I asked Tim about Millbrook and how it was there, and I told him that in the previous spring (of 1967) my friends and I had taken to calling Millbrook on Friday evenings (the telephone was our internet then) when we were all on acid and he just laughed and laughed. “Every time we called they said you were tripping!”
Allen brought up the connection between Buddhism and Psychedelics. I told them that I had stumbled onto Zen Buddhism before taking acid, and that koans had helped me through difficult transitions before acid. I brought up that I was interested in Tibetan Buddhism, as I found that the The Psychedelic Experience that Leary, Alpert & Metzner had put out in 1964 was based on the Tibetan Book of The Dead.
“What do you want to do with your life? Where do you see yourself going?”
They asked me what I wanted to do with my life and what my plans were. At the age of 16 I really didn't have an answer, at least a positive one. No one had ever asked me that. Quite the question to ask a 16 year old who was completely overwhelmed with sensory overload and a wild imagination. I had never had a lot of encouragement about my future, and Tim said, “You need to think about this,” and Allen concurred. I can't remember what I answered; it's been such a long time. But I do know that their question made me look at my sense of direction. Over the next few months I made decisions that have stayed with me ever since.
Allen was very sweet and he nudged me in the direction of personal philosophy and into what I thought my life path might be. “Do you write? Do you do art?” I wanted to do art but I thought myself not very talented even though I'd been working with mandalas and just beginning to discover pointillism.
I look back on that late September afternoon and realize that they were trying to guide me and to help me become more of myself… than I was at that point. Later, reading Tim's works in following years, I realized that he had a deep understanding about assumed societal codes and strictures, and that he was trying to get me to question the influences and programming shaping my mind.
We talked about the Be-In, which was to occur the next day. They could tell I was happy about the event —they were all smiles about the prospects of the next day. I was excited to see the Grateful Dead, who were the headliners. (They didn't disappoint!) (Side Note: The Dead's house in the Haight was 3 doors down and across the street from where I had been staying earlier in the summer. We used to go outside to smoke a joint in the morning and we'd see Pigpen and Phil out on their porch doing the same across the way. They would wave, we would wave.)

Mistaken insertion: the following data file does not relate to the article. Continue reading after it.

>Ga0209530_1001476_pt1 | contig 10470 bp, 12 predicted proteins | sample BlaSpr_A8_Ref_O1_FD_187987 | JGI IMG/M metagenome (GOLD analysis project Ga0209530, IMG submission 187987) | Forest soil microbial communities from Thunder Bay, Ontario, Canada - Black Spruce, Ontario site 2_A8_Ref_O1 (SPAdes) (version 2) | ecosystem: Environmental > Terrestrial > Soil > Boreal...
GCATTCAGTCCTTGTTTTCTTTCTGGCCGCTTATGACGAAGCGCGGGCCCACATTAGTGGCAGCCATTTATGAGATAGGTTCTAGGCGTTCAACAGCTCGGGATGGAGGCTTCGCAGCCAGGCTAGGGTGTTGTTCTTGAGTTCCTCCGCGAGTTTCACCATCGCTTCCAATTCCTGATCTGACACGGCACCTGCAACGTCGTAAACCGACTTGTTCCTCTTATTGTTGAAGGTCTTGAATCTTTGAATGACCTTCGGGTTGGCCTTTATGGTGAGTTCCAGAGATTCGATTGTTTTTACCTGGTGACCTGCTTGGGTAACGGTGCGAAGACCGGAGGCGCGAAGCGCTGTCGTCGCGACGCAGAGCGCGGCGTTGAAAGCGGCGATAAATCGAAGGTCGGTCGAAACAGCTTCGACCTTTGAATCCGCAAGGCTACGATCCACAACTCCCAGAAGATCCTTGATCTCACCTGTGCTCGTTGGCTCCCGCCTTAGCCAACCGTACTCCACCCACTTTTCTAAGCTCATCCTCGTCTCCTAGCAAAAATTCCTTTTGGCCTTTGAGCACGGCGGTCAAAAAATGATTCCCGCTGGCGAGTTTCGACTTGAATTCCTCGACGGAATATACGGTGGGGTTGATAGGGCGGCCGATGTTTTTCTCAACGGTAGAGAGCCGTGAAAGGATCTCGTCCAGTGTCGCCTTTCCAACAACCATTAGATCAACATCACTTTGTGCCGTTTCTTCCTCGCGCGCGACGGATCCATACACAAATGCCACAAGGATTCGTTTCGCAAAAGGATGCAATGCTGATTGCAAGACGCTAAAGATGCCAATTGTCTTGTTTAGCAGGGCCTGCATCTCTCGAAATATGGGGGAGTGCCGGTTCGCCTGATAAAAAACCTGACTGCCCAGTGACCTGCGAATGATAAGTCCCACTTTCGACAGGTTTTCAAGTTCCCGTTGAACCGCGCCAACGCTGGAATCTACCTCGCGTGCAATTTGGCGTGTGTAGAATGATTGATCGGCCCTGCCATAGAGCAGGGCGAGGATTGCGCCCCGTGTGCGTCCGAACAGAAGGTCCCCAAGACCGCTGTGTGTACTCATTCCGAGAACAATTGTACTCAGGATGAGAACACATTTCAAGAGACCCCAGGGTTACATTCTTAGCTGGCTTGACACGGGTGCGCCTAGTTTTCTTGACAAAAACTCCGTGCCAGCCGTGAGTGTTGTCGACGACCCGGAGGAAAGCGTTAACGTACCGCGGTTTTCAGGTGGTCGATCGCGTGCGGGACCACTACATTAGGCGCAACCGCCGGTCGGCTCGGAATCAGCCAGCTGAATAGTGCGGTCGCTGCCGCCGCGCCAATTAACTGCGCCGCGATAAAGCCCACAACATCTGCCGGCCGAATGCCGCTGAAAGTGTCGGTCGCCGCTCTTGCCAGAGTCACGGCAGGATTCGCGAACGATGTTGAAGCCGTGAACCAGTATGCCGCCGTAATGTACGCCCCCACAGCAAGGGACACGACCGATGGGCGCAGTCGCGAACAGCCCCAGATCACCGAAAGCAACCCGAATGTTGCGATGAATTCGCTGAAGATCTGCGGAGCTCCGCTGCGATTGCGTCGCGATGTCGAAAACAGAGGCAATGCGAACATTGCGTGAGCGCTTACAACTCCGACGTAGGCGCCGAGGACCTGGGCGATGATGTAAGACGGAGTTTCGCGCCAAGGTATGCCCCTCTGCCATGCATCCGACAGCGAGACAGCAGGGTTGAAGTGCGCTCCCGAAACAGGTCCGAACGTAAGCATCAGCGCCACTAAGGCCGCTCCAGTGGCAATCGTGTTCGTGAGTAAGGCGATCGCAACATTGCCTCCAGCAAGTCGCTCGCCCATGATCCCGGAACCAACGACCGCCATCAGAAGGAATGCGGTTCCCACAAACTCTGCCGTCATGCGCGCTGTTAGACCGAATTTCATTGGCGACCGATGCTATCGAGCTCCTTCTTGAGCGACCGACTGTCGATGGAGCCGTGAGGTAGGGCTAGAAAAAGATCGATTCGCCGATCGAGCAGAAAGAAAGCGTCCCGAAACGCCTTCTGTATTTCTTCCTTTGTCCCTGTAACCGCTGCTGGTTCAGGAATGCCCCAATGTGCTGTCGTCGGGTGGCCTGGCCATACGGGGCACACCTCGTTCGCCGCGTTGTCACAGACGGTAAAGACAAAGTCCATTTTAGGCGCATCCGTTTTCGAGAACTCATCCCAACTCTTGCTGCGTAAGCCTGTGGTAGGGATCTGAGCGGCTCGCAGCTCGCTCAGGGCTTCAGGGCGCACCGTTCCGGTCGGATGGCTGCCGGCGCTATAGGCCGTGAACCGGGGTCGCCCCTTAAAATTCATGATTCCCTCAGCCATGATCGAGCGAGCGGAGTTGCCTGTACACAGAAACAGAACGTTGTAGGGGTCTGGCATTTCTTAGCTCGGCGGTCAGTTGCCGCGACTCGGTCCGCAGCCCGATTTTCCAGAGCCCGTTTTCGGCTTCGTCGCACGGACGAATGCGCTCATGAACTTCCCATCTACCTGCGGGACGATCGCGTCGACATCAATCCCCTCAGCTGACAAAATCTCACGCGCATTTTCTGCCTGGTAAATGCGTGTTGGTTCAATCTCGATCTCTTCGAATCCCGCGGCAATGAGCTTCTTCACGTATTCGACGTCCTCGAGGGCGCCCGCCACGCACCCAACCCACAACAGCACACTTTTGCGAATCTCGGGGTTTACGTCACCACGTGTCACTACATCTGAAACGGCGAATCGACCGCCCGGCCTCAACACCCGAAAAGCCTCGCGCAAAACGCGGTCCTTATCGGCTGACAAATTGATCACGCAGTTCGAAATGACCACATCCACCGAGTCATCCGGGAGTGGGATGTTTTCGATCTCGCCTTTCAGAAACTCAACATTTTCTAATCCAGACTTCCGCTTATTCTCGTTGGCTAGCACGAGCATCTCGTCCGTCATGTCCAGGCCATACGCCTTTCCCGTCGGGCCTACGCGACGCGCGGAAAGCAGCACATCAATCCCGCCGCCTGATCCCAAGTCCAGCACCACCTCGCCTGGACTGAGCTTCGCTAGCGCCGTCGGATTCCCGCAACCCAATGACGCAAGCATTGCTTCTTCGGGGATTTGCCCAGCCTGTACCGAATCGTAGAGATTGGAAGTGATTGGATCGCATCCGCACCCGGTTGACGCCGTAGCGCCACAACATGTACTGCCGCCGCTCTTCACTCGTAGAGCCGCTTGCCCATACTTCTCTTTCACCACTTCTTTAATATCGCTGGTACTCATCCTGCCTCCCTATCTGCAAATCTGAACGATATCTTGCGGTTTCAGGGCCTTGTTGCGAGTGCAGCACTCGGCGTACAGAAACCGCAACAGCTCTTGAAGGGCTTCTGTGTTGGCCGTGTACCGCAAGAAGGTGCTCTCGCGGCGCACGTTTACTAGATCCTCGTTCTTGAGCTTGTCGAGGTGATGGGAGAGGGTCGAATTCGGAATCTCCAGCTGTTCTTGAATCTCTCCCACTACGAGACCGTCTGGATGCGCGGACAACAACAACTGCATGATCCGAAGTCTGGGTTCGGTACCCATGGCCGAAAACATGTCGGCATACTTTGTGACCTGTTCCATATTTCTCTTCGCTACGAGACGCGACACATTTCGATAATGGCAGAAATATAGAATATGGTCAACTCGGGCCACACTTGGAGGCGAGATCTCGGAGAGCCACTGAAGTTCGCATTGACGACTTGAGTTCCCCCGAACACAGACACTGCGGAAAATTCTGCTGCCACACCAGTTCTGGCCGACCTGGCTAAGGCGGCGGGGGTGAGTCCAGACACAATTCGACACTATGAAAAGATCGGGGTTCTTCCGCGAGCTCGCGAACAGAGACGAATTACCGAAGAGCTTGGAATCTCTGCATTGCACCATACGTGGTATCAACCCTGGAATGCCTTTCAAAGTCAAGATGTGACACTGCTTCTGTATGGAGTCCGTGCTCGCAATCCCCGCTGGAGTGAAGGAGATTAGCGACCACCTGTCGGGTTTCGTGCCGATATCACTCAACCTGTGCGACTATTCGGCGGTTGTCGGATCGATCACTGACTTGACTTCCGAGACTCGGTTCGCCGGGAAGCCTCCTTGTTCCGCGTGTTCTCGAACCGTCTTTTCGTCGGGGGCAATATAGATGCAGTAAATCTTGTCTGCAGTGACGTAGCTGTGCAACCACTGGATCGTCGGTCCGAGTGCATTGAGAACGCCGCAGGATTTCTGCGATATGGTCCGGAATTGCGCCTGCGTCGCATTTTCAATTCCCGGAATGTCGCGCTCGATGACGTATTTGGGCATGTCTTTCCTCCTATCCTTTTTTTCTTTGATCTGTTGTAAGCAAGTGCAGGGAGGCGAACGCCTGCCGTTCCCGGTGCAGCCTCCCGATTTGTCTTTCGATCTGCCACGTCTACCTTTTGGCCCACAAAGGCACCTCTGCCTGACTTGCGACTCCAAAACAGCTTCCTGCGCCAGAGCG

Finally, the time came to depart. Tim, then Allen hugged me and wished me well. In turn I told them I would see them at the Be-In. The next day, I dosed on the way to the city park of course, and indeed, there they were on stage later on. Allen led the crowd into a chant, then had us all perform the AUM/OM together. Tim talked about evolutionary change and how we were all a part of that, and ended reciting a couple of his poems. The Dead were wonderful. The crowd was loving, and I ended up in the Denver Post’s main photograph of the event the next day, dancing with a God’s Eye I had put together especially for the event. What great memories.
I have found that there are pivotal moments in one’s life where decisions are made, or a path accepted. The counseling I received that day was to question everything I had accepted previously in life. That practice has continued, it started that day, with that conversation, or maybe it was an intervention. Tim and Allen are gone now, but their influence on me and others lives on.